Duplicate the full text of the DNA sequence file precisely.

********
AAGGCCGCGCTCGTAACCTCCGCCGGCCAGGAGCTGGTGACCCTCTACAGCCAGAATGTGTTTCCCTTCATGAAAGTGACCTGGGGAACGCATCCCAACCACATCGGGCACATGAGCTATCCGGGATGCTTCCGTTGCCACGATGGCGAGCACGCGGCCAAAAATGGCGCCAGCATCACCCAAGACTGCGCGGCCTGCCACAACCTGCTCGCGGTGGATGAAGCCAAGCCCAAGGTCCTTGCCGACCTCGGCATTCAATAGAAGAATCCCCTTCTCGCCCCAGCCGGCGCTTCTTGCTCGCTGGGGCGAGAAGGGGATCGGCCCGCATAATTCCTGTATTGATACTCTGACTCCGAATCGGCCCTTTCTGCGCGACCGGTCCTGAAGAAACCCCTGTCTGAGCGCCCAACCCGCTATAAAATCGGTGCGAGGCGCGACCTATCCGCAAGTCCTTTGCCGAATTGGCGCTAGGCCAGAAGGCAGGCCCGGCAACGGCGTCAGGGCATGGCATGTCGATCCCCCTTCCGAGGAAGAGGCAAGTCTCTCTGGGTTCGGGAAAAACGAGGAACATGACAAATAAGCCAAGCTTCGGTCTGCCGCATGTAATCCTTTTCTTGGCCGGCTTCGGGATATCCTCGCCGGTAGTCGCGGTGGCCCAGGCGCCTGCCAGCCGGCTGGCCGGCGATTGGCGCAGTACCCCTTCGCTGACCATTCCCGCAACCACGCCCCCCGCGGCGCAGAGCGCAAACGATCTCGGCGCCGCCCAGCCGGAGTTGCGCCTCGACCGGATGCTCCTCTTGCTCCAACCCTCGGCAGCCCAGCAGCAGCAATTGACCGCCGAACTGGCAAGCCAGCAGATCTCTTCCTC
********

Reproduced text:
AAGGCCGCGCTCGTAACCTCCGCCGGCCAGGAGCTGGTGACCCTCTACAGCCAGAATGTGTTTCCCTTCATGAAAGTGACCTGGGGAACGCATCCCAACCACATCGGGCACATGAGCTATCCGGGATGCTTCCGTTGCCACGATGGCGAGCACGCGGCCAAAAATGGCGCCAGCATCACCCAAGACTGCGCGGCCTGCCACAACCTGCTCGCGGTGGATGAAGCCAAGCCCAAGGTCCTTGCCGACCTCGGCATTCAATAGAAGAATCCCCTTCTCGCCCCAGCCGGCGCTTCTTGCTCGCTGGGGCGAGAAGGGGATCGGCCCGCATAATTCCTGTATTGATACTCTGACTCCGAATCGGCCCTTTCTGCGCGACCGGTCCTGAAGAAACCCCTGTCTGAGCGCCCAACCCGCTATAAAATCGGTGCGAGGCGCGACCTATCCGCAAGTCCTTTGCCGAATTGGCGCTAGGCCAGAAGGCAGGCCCGGCAACGGCGTCAGGGCATGGCATGTCGATCCCCCTTCCGAGGAAGAGGCAAGTCTCTCTGGGTTCGGGAAAAACGAGGAACATGACAAATAAGCCAAGCTTCGGTCTGCCGCATGTAATCCTTTTCTTGGCCGGCTTCGGGATATCCTCGCCGGTAGTCGCGGTGGCCCAGGCGCCTGCCAGCCGGCTGGCCGGCGATTGGCGCAGTACCCCTTCGCTGACCATTCCCGCAACCACGCCCCCCGCGGCGCAGAGCGCAAACGATCTCGGCGCCGCCCAGCCGGAGTTGCGCCTCGACCGGATGCTCCTCTTGCTCCAACCCTCGGCAGCCCAGCAGCAGCAATTGACCGCCGAACTGGCAAGCCAGCAGATCTCTTCCTC